► From Reuters — Trump says he will not release his tax returns — Trump on Wednesday held steady in his refusal to publicly release his tax returns, despite mounting pressure in Congress that is likely to spur a legal battle for the documents to be disclosed.
EDITOR’S NOTE — What’s in there that’s he so afraid of?
► From Axios — More than 30 media companies have unionized in the past 2 years — Dozens of media companies have unionized over the past 2 years in an effort to weather the turbulent economic environment for the content industry. Meanwhile, Hollywood writers are fight waging war with talent agents who, writers claim, are taking an unfair cut of their profits.
EDITOR’S NOTE — Need a raise? Better benefits? Respect at work? Get more information about how you can join together with co-workers and negotiate a fair return for your hard work. Or go ahead and contact a union organizer today!
► From Hartford Business — Stop & Shop offers $75K buyouts to end labor fight — The Massachusetts-based Stop & Shop says it’s improved a “final offer” to resolve a three-month stalemate with its unionized employees, offering workers higher wages and $75,000 buyout packages to tenured staff.
► From The Triton — AFSCME to strike at University of California due to violations or worker rights — Local 3299 will strike on April 10 (today), protesting violations of worker rights by the UC system. This is the union’s fourth strike since May 2018. AFSCME has been in contract negotiations with the UC system for two years. AFSCME filed a complaint with the Public Employee Relations Board in March alleging worker intimidation and attempts to prevent employees from striking.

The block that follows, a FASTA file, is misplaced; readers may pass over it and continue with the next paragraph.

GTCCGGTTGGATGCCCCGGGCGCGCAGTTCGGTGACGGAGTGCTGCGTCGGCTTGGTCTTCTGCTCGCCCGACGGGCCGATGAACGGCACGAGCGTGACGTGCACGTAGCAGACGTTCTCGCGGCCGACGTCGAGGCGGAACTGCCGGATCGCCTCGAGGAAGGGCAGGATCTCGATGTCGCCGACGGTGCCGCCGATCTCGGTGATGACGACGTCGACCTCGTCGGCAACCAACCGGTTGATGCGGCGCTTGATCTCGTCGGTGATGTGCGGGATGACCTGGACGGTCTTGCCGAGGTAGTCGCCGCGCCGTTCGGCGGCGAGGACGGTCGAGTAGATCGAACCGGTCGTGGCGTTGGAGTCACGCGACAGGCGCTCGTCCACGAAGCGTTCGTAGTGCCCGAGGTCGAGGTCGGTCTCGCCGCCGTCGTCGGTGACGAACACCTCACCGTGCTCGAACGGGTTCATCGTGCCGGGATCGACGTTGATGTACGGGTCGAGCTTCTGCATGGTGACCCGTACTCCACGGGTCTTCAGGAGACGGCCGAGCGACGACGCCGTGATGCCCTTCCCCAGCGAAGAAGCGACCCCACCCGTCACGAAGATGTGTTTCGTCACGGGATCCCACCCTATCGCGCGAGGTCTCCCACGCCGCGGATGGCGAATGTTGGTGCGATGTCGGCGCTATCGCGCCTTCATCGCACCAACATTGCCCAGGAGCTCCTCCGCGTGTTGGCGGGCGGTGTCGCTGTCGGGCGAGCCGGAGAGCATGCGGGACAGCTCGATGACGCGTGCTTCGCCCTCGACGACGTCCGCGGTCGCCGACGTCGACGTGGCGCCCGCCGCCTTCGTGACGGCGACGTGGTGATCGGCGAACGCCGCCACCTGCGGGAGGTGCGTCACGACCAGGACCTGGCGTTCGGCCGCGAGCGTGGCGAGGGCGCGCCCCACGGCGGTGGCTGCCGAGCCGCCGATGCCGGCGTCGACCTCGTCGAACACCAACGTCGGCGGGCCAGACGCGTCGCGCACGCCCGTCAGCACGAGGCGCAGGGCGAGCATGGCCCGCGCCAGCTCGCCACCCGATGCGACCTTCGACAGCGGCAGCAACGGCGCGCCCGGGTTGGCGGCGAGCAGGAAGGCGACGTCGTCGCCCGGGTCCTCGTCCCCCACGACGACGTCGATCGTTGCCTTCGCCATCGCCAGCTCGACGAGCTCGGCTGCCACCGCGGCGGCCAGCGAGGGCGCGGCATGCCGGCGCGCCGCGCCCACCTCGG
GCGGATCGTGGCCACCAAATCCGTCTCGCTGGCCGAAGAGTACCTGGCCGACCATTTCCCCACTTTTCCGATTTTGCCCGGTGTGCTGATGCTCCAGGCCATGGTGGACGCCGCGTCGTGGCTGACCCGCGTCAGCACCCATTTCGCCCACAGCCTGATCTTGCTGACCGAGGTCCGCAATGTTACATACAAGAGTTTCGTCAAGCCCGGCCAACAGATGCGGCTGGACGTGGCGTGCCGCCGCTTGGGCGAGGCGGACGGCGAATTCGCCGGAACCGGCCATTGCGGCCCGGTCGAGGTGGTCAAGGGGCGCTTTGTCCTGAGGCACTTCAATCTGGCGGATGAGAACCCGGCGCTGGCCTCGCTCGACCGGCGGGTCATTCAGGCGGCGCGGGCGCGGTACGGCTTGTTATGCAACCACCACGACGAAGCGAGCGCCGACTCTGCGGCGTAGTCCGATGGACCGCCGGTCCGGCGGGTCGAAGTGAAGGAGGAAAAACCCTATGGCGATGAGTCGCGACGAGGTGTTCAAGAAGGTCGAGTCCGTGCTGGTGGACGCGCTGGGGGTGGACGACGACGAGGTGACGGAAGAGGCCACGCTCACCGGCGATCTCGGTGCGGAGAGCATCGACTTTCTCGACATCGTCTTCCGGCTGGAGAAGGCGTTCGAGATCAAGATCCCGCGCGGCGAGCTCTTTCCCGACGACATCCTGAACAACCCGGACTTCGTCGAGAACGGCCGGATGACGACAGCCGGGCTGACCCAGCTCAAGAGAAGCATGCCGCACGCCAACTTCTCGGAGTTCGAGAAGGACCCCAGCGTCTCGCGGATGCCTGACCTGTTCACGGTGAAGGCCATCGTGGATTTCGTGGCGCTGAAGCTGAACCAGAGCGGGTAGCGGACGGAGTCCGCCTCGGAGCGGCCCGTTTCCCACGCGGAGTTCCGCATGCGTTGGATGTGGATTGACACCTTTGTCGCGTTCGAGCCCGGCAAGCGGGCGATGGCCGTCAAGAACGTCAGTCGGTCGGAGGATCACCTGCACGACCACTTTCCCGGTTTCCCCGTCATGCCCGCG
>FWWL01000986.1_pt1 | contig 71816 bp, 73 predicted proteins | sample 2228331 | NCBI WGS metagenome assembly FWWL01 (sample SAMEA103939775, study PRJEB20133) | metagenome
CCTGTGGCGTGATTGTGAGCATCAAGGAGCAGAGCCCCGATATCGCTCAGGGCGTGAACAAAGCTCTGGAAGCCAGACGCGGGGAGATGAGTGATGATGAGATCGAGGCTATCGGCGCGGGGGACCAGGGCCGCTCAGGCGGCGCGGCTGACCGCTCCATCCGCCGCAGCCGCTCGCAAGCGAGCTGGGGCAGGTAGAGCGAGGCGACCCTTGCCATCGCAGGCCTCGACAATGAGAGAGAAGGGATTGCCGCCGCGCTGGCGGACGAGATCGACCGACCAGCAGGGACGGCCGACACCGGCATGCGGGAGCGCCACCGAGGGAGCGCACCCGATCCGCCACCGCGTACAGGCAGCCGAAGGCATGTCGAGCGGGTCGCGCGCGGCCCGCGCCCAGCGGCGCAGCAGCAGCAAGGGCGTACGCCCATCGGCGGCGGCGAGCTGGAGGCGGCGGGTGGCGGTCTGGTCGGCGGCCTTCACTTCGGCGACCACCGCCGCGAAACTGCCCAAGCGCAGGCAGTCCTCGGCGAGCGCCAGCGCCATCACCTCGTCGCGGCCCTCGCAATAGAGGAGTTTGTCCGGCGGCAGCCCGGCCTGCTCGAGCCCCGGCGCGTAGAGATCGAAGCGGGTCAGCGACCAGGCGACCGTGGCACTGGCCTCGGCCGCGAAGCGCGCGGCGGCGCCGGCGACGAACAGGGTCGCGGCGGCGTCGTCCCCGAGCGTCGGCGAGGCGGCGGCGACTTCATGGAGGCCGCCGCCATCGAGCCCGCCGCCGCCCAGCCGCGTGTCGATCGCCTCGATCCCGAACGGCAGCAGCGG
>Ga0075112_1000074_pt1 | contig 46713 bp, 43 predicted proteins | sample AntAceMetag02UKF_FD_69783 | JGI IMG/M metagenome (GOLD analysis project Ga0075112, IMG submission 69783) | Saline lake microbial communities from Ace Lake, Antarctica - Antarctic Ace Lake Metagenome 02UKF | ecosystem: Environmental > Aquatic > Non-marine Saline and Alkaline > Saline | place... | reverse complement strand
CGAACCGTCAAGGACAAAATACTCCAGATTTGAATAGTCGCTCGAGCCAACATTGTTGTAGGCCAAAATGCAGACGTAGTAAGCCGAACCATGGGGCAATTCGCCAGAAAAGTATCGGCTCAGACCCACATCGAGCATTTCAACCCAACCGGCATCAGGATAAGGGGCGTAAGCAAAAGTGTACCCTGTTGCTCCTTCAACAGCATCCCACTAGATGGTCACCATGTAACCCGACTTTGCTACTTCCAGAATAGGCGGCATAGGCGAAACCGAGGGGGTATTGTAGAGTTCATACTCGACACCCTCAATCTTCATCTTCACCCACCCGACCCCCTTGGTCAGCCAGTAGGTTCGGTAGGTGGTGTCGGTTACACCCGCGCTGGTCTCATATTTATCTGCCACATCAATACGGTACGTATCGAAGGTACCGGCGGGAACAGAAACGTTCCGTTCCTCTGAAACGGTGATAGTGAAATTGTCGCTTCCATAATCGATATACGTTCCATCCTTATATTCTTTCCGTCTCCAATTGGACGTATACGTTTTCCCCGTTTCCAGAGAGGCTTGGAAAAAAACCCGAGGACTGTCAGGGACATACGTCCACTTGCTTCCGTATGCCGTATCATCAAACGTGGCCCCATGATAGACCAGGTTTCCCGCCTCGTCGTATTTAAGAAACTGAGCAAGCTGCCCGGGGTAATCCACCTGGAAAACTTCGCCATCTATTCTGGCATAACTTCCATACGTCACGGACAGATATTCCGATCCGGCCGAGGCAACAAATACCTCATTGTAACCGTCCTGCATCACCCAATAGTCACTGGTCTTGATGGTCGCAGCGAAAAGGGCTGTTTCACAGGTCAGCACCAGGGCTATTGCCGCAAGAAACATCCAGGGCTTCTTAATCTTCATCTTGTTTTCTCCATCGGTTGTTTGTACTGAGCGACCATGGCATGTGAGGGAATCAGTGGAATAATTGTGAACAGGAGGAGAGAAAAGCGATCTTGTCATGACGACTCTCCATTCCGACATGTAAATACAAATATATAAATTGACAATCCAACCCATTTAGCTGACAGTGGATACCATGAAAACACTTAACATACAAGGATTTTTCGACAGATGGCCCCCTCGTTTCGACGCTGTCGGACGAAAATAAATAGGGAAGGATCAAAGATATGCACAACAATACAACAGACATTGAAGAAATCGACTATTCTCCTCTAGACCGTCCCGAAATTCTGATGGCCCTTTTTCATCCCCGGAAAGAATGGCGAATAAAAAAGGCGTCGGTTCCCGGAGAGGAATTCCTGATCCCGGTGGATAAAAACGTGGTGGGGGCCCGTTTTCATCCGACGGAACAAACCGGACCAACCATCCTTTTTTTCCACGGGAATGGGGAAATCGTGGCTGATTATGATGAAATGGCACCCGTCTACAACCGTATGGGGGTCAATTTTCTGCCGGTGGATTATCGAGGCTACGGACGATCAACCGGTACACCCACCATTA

► In today’s Chicago Tribune — Pain all around as CSO musicians’ strike continues — When the musicians of the Chicago Symphony Orchestra voted Monday night to reject management’s “last, best and final offer” to settle their ongoing strike, they did so “overwhelmingly,” says CSO bassist Stephen Lester, chair of the musicians’ negotiating committee.
► From NPR — Facing escalating workplace violence, hospital employees have had enough — Across the U.S., many doctors, nurses and other health care workers have remained silent about what is being called an epidemic of violence against them. The violent outbursts come from patients and patients’ families. And for years, it has been considered part of the job.
► From Variety — ‘Anthem’ voice actor on unionization, struggles of creation — Sarah Elmaleh, the voice of “Gone Home’s” protagonist, a voice in so many other games — most recently Bioware’s “Anthem,” said she was “extremely saddened” to hear about the struggles that took place behind the scenes in the creation of “Anthem.” … “I’m happy to see that (the gaming industry is) moving in a closer, more like closely knitted direction,” she said. “I’ve been really excited to see the SAG-AFTRA union organizers working closely with the Game Workers Unite folks and being really involved in supporting developers as they try to figure out how to kind of harness their leverage and advocate for themselves to increase better working conditions. SAG-AFTRA can’t organize developers — that’s on them to do — but we’re available and we’re supportive and we can provide our advice.”
“This is a moment for change,” said AFL-CIO secretary-treasurer Liz Shuler. “It won’t come from CEOs. It won’t come from corporate boards. And, it won’t come from any one person. Change will happen when you gain leverage by joining together in a strong union. And, it will happen when you use your collective voice to bargain for a fair share of the wealth you create every day.”
The Stand posts links to Washington state and national news of interest every weekday morning by 10 a.m.